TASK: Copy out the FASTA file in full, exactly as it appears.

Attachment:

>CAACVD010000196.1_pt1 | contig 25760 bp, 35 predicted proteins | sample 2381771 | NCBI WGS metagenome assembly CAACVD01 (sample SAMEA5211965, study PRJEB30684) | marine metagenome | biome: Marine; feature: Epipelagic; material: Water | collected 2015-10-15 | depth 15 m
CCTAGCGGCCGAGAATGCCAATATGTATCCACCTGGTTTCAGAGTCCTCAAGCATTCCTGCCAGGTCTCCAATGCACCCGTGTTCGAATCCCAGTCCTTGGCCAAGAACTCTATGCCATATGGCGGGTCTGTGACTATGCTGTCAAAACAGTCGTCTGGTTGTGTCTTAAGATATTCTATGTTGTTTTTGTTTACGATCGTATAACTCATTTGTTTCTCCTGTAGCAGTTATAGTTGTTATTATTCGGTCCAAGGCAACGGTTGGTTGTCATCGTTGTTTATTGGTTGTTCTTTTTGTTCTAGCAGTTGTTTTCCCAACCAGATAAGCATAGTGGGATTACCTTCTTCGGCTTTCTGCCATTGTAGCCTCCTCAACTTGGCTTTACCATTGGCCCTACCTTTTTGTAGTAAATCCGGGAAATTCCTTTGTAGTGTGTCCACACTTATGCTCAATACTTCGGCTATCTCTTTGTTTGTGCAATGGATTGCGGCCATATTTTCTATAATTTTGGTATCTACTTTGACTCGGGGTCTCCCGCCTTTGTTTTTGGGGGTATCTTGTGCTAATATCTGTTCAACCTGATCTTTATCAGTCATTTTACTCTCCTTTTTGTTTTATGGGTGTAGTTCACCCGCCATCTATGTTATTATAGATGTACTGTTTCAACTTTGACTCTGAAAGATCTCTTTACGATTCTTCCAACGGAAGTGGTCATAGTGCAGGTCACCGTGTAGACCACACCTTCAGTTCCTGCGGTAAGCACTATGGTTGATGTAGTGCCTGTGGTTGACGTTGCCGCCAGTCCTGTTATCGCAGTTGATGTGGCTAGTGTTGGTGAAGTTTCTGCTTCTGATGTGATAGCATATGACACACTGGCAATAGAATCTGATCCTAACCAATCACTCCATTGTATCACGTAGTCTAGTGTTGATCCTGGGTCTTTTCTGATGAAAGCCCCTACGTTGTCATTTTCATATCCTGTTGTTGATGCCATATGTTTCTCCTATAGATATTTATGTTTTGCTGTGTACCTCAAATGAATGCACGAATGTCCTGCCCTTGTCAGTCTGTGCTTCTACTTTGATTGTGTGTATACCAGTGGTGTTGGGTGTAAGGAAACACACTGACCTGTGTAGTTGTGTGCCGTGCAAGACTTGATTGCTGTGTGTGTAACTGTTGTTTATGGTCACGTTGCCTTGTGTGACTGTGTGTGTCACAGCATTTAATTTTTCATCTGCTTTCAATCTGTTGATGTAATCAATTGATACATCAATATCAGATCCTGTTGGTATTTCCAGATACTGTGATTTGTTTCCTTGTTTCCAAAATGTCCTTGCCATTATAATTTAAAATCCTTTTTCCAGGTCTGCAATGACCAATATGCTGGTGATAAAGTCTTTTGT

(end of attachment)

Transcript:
>CAACVD010000196.1_pt1 | contig 25760 bp, 35 predicted proteins | sample 2381771 | NCBI WGS metagenome assembly CAACVD01 (sample SAMEA5211965, study PRJEB30684) | marine metagenome | biome: Marine; feature: Epipelagic; material: Water | collected 2015-10-15 | depth 15 m
CCTAGCGGCCGAGAATGCCAATATGTATCCACCTGGTTTCAGAGTCCTCAAGCATTCCTGCCAGGTCTCCAATGCACCCGTGTTCGAATCCCAGTCCTTGGCCAAGAACTCTATGCCATATGGCGGGTCTGTGACTATGCTGTCAAAACAGTCGTCTGGTTGTGTCTTAAGATATTCTATGTTGTTTTTGTTTACGATCGTATAACTCATTTGTTTCTCCTGTAGCAGTTATAGTTGTTATTATTCGGTCCAAGGCAACGGTTGGTTGTCATCGTTGTTTATTGGTTGTTCTTTTTGTTCTAGCAGTTGTTTTCCCAACCAGATAAGCATAGTGGGATTACCTTCTTCGGCTTTCTGCCATTGTAGCCTCCTCAACTTGGCTTTACCATTGGCCCTACCTTTTTGTAGTAAATCCGGGAAATTCCTTTGTAGTGTGTCCACACTTATGCTCAATACTTCGGCTATCTCTTTGTTTGTGCAATGGATTGCGGCCATATTTTCTATAATTTTGGTATCTACTTTGACTCGGGGTCTCCCGCCTTTGTTTTTGGGGGTATCTTGTGCTAATATCTGTTCAACCTGATCTTTATCAGTCATTTTACTCTCCTTTTTGTTTTATGGGTGTAGTTCACCCGCCATCTATGTTATTATAGATGTACTGTTTCAACTTTGACTCTGAAAGATCTCTTTACGATTCTTCCAACGGAAGTGGTCATAGTGCAGGTCACCGTGTAGACCACACCTTCAGTTCCTGCGGTAAGCACTATGGTTGATGTAGTGCCTGTGGTTGACGTTGCCGCCAGTCCTGTTATCGCAGTTGATGTGGCTAGTGTTGGTGAAGTTTCTGCTTCTGATGTGATAGCATATGACACACTGGCAATAGAATCTGATCCTAACCAATCACTCCATTGTATCACGTAGTCTAGTGTTGATCCTGGGTCTTTTCTGATGAAAGCCCCTACGTTGTCATTTTCATATCCTGTTGTTGATGCCATATGTTTCTCCTATAGATATTTATGTTTTGCTGTGTACCTCAAATGAATGCACGAATGTCCTGCCCTTGTCAGTCTGTGCTTCTACTTTGATTGTGTGTATACCAGTGGTGTTGGGTGTAAGGAAACACACTGACCTGTGTAGTTGTGTGCCGTGCAAGACTTGATTGCTGTGTGTGTAACTGTTGTTTATGGTCACGTTGCCTTGTGTGACTGTGTGTGTCACAGCATTTAATTTTTCATCTGCTTTCAATCTGTTGATGTAATCAATTGATACATCAATATCAGATCCTGTTGGTATTTCCAGATACTGTGATTTGTTTCCTTGTTTCCAAAATGTCCTTGCCATTATAATTTAAAATCCTTTTTCCAGGTCTGCAATGACCAATATGCTGGTGATAAAGTCTTTTGT